Factors such as the war in Ukraine, high inflation, supply chain disruptions and the global economic downturn have led to soaring prices for fertilizers and agricultural products, notes the study titled “Global fertilizer markets and policies: a joint FAO/WTO mapping exercise”, resulting in limited availability in many countries. The study forecasts that shortages in fertilizers will likely persist into 2023, threatening agricultural production and food security in Africa in particular, where farmers are heavily dependent on imported agricultural inputs.

The study also looks at the measures adopted by WTO members in relation to fertilizers between 1 January 2021 and 15 October 2022 and their impact on the global fertilizers market. The study shows 19 WTO members introduced 41 fertilizer-related measures during this period, with 75% of them in the form of trade policy measures. Export-restrictive measures accounted for as much as 41% of all fertilizer-related measures while increased tariffs and domestic subsidies have placed further upward pressure on international fertilizer prices, especially since late 2021, the study finds.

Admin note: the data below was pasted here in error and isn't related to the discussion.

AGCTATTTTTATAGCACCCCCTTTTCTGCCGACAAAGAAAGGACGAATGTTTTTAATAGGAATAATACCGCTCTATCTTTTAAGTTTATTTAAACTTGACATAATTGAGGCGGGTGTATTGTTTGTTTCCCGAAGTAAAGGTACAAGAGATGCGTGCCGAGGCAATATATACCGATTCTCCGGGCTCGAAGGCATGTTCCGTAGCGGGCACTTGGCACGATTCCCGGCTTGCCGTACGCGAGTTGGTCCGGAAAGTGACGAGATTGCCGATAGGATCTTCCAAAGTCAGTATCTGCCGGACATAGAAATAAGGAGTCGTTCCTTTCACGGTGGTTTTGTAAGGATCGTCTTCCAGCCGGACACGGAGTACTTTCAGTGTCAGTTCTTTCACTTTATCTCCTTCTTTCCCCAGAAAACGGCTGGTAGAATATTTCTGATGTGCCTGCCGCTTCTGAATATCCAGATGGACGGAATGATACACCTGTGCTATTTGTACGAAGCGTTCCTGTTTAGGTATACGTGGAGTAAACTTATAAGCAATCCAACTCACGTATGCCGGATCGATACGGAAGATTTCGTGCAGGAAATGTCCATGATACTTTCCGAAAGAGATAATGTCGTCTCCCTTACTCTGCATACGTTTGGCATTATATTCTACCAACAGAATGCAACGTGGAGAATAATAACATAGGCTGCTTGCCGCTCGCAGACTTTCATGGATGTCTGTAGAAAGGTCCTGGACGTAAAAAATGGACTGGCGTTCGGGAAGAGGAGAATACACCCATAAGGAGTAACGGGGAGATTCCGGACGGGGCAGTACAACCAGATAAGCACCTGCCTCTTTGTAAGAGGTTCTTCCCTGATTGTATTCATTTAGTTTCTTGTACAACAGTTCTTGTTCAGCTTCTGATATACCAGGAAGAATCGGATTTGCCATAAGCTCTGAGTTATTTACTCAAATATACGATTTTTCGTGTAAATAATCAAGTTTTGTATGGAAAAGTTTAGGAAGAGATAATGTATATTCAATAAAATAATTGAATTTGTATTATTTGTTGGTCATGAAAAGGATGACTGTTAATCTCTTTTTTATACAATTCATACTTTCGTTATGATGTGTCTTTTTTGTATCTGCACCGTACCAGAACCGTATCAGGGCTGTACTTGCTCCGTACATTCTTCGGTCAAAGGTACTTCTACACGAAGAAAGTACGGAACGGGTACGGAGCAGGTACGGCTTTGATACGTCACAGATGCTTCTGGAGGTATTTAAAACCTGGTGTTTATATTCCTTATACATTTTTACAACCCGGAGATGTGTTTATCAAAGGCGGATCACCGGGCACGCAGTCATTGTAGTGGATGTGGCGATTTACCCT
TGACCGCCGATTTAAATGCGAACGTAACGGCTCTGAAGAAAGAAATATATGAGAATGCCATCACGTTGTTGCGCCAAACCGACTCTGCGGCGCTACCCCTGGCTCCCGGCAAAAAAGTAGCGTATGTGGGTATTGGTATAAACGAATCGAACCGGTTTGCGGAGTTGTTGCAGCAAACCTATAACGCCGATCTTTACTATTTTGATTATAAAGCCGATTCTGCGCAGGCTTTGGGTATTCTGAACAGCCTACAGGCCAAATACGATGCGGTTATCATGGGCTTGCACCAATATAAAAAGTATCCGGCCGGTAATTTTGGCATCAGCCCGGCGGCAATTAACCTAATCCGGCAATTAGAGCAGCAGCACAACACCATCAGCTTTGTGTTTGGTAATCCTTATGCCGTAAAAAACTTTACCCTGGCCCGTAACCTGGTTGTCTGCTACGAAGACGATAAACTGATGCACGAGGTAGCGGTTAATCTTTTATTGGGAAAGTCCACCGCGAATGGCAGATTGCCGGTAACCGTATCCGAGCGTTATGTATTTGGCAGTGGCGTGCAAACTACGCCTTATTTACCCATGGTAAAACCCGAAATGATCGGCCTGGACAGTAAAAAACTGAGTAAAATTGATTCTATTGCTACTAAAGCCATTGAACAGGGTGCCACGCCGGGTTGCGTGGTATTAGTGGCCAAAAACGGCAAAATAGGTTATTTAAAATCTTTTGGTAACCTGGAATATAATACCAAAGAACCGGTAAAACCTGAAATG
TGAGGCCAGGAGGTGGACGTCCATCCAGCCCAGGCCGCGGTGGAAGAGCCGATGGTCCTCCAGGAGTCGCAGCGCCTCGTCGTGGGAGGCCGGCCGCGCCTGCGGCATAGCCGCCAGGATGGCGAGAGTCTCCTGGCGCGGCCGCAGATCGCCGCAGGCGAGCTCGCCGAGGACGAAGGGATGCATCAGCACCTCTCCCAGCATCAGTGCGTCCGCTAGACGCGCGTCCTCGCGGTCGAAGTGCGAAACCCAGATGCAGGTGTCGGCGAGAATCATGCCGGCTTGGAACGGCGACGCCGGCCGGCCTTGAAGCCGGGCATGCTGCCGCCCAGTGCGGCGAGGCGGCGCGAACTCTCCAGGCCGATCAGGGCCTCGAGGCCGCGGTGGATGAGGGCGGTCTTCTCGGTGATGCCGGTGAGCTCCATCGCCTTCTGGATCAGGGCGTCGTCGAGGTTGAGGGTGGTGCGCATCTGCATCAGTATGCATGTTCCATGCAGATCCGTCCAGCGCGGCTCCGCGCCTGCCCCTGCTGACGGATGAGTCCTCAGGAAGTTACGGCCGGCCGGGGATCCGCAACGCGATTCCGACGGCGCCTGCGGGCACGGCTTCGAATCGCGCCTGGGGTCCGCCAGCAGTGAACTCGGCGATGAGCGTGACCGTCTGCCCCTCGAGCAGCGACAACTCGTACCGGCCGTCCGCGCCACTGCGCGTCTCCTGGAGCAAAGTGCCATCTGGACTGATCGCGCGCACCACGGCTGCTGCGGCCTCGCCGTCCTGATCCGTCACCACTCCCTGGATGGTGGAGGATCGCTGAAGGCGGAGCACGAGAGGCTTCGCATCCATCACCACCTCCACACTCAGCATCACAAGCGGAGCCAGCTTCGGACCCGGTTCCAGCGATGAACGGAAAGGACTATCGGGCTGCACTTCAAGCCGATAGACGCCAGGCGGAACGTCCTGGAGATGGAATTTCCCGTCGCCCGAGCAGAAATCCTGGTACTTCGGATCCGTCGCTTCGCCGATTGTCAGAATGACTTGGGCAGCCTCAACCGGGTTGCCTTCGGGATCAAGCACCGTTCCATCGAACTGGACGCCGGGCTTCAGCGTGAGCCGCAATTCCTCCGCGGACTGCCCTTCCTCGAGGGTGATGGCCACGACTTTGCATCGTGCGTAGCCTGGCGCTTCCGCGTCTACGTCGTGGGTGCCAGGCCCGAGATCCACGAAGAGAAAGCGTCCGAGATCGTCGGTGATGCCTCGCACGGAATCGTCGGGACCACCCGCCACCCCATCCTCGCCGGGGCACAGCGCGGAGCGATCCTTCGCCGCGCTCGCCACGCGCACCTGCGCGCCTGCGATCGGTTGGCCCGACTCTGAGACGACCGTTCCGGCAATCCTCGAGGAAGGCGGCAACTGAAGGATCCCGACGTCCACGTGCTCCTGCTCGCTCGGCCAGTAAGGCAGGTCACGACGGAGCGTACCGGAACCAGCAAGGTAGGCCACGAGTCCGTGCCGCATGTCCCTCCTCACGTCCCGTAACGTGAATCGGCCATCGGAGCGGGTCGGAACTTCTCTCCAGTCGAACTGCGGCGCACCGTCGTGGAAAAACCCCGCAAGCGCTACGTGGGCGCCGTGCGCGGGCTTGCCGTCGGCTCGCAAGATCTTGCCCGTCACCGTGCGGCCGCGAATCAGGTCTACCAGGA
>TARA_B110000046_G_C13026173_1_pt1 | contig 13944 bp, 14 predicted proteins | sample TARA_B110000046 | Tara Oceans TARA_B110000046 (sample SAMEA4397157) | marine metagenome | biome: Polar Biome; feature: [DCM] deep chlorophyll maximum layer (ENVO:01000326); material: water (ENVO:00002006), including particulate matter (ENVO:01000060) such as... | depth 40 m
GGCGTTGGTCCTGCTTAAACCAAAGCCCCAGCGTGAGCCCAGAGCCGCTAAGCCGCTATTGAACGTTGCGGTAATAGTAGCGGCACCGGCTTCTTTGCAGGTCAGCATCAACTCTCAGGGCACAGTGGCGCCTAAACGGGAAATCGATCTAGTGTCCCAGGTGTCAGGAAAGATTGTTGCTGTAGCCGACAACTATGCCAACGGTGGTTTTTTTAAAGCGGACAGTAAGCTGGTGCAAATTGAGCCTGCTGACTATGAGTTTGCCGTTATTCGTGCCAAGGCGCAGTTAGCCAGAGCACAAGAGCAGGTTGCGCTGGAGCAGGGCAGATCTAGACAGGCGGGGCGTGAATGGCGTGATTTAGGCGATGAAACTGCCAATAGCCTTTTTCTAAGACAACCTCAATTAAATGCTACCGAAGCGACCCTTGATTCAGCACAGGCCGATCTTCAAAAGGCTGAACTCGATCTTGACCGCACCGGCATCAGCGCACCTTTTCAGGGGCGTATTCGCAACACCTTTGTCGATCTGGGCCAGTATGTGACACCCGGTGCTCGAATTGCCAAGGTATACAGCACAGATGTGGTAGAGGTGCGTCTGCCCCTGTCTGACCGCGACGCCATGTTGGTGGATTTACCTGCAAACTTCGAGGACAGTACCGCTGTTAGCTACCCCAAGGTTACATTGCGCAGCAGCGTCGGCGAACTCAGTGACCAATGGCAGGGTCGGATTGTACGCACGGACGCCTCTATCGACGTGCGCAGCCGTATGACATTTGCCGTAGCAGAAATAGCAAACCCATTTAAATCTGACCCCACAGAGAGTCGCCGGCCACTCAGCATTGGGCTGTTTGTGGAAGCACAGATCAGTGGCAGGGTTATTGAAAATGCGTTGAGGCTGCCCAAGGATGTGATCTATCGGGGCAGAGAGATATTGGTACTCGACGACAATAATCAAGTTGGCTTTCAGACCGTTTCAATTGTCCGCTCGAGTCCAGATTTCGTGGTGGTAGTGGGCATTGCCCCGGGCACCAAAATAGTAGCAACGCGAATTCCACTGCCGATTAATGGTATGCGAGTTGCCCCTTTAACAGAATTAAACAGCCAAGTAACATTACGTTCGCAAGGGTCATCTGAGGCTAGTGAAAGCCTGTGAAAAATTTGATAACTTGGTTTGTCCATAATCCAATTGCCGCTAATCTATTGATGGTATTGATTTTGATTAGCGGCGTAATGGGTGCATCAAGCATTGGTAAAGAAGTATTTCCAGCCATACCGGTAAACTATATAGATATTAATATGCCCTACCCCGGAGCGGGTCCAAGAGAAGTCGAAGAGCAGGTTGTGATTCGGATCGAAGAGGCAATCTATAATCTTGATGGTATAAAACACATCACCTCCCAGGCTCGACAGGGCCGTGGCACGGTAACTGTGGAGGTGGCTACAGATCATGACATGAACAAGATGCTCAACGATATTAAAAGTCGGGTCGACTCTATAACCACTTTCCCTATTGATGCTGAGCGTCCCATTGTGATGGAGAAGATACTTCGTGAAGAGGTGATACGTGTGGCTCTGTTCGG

The study urges G20 governments to deploy all policy measures available to deal with the fertilizer crisis, underlining the need to make “every effort” to keep trade in fertilizers open so that supplies reach the countries in most need of them.  

The study recommends, in particular, that G20 governments keep food, feed and fertilizer markets open and minimize disruptions to trade in fertilizers, including refraining from export restrictions inconsistent with WTO rules. It stresses the need to ensure access to fertilizers for the most vulnerable countries, including through mobilizing international financial support and leveraging risk management tools, such as fertilizer contract swaps to hedge against extreme price volatility. In addition, it underlines the need to increase market and policy transparency, through G20 members' timely and complete notifications of trade measures to the WTO and enhanced data and policy monitoring at the FAO and through the G20 Agriculture Market Information System (AMIS).

Finally, the study recommends improving soil fertility and accelerating innovation for more efficient use of fertilizers, with greater use of precision farming practices, reducing fertilizer subsidies and promoting sustainable and resilient food systems.

The WTO-FAO joint study is available here.




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